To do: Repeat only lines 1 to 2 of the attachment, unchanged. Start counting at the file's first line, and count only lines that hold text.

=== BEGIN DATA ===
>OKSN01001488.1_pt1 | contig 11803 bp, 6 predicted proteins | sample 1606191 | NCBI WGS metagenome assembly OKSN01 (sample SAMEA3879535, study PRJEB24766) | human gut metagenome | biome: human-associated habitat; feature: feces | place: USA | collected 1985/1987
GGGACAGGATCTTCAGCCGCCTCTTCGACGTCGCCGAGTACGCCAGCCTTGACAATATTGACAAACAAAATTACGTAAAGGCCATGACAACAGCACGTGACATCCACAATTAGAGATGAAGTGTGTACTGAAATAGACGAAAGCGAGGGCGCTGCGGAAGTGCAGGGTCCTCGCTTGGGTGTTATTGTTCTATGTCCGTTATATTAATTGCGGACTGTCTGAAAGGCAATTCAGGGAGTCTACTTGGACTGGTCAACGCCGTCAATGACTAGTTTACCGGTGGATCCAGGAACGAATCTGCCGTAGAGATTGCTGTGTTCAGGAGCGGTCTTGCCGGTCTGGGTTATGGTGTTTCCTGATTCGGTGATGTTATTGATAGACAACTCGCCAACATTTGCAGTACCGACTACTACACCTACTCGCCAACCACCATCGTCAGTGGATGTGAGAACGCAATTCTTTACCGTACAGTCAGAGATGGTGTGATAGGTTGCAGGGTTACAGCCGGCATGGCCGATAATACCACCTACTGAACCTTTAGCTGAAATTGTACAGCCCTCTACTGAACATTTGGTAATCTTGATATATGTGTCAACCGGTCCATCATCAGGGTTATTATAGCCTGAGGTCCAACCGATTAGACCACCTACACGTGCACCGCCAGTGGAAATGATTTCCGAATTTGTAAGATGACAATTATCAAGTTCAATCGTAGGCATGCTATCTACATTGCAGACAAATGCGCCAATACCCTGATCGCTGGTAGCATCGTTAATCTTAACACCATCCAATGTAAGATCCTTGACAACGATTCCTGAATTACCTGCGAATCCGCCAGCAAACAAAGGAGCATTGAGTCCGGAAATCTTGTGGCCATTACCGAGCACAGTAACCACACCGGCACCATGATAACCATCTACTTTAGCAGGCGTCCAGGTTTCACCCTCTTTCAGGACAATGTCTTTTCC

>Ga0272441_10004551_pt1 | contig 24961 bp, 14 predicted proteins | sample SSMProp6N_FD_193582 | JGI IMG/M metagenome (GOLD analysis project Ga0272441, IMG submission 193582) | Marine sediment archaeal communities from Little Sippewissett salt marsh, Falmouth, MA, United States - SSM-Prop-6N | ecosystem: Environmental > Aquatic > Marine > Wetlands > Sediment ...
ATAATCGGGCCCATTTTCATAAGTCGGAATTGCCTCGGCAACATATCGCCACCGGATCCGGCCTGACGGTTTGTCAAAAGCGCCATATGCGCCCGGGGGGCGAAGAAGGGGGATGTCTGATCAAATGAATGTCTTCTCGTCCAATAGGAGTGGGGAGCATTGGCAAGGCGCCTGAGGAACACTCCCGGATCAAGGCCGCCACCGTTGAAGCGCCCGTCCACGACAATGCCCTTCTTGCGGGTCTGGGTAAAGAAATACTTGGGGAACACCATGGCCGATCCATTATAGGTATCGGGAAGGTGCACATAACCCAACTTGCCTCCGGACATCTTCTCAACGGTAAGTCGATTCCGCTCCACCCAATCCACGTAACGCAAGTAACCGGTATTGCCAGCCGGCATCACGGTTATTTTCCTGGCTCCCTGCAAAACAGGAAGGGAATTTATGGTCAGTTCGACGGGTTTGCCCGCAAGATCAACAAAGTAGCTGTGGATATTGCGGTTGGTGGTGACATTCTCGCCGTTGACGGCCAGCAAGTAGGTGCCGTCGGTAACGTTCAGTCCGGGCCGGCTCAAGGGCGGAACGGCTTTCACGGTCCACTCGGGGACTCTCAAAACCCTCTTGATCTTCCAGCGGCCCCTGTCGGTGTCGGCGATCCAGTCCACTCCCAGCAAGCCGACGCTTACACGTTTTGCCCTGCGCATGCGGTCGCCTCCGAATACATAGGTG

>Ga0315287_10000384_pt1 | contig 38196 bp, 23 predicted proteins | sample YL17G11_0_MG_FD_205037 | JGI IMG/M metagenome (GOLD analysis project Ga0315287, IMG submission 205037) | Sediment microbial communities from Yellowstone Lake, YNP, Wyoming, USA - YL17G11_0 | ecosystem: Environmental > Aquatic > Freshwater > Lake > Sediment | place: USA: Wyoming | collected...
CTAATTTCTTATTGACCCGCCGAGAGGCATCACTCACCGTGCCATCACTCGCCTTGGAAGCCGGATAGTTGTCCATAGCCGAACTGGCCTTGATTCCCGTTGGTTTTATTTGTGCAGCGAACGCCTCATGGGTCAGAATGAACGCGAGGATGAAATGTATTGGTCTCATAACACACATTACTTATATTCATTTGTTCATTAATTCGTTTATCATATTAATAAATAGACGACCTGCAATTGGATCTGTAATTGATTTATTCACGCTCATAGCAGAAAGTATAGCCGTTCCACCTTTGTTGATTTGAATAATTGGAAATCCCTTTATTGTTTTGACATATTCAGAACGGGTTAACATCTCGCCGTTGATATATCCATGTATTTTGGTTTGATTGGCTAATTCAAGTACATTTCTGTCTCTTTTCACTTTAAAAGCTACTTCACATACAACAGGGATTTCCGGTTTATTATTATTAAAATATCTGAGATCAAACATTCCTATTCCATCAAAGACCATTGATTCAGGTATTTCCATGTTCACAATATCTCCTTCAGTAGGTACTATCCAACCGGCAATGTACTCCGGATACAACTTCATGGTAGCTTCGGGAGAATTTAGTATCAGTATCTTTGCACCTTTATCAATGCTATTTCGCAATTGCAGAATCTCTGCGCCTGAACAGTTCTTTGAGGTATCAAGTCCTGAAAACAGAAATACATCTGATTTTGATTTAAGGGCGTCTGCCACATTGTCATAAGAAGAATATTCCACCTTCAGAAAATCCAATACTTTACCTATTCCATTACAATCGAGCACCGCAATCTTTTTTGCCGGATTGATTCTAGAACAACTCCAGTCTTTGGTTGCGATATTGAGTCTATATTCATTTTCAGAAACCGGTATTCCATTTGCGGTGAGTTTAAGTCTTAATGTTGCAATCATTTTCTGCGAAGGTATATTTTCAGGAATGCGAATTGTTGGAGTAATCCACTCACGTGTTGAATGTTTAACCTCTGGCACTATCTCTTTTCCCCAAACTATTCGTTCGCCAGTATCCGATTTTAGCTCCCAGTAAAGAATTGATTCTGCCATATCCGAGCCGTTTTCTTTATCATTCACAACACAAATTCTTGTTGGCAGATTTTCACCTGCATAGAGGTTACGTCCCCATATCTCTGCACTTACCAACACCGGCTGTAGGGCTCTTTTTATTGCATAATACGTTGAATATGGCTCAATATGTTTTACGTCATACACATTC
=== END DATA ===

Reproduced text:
>OKSN01001488.1_pt1 | contig 11803 bp, 6 predicted proteins | sample 1606191 | NCBI WGS metagenome assembly OKSN01 (sample SAMEA3879535, study PRJEB24766) | human gut metagenome | biome: human-associated habitat; feature: feces | place: USA | collected 1985/1987
GGGACAGGATCTTCAGCCGCCTCTTCGACGTCGCCGAGTACGCCAGCCTTGACAATATTGACAAACAAAATTACGTAAAGGCCATGACAACAGCACGTGACATCCACAATTAGAGATGAAGTGTGTACTGAAATAGACGAAAGCGAGGGCGCTGCGGAAGTGCAGGGTCCTCGCTTGGGTGTTATTGTTCTATGTCCGTTATATTAATTGCGGACTGTCTGAAAGGCAATTCAGGGAGTCTACTTGGACTGGTCAACGCCGTCAATGACTAGTTTACCGGTGGATCCAGGAACGAATCTGCCGTAGAGATTGCTGTGTTCAGGAGCGGTCTTGCCGGTCTGGGTTATGGTGTTTCCTGATTCGGTGATGTTATTGATAGACAACTCGCCAACATTTGCAGTACCGACTACTACACCTACTCGCCAACCACCATCGTCAGTGGATGTGAGAACGCAATTCTTTACCGTACAGTCAGAGATGGTGTGATAGGTTGCAGGGTTACAGCCGGCATGGCCGATAATACCACCTACTGAACCTTTAGCTGAAATTGTACAGCCCTCTACTGAACATTTGGTAATCTTGATATATGTGTCAACCGGTCCATCATCAGGGTTATTATAGCCTGAGGTCCAACCGATTAGACCACCTACACGTGCACCGCCAGTGGAAATGATTTCCGAATTTGTAAGATGACAATTATCAAGTTCAATCGTAGGCATGCTATCTACATTGCAGACAAATGCGCCAATACCCTGATCGCTGGTAGCATCGTTAATCTTAACACCATCCAATGTAAGATCCTTGACAACGATTCCTGAATTACCTGCGAATCCGCCAGCAAACAAAGGAGCATTGAGTCCGGAAATCTTGTGGCCATTACCGAGCACAGTAACCACACCGGCACCATGATAACCATCTACTTTAGCAGGCGTCCAGGTTTCACCCTCTTTCAGGACAATGTCTTTTCC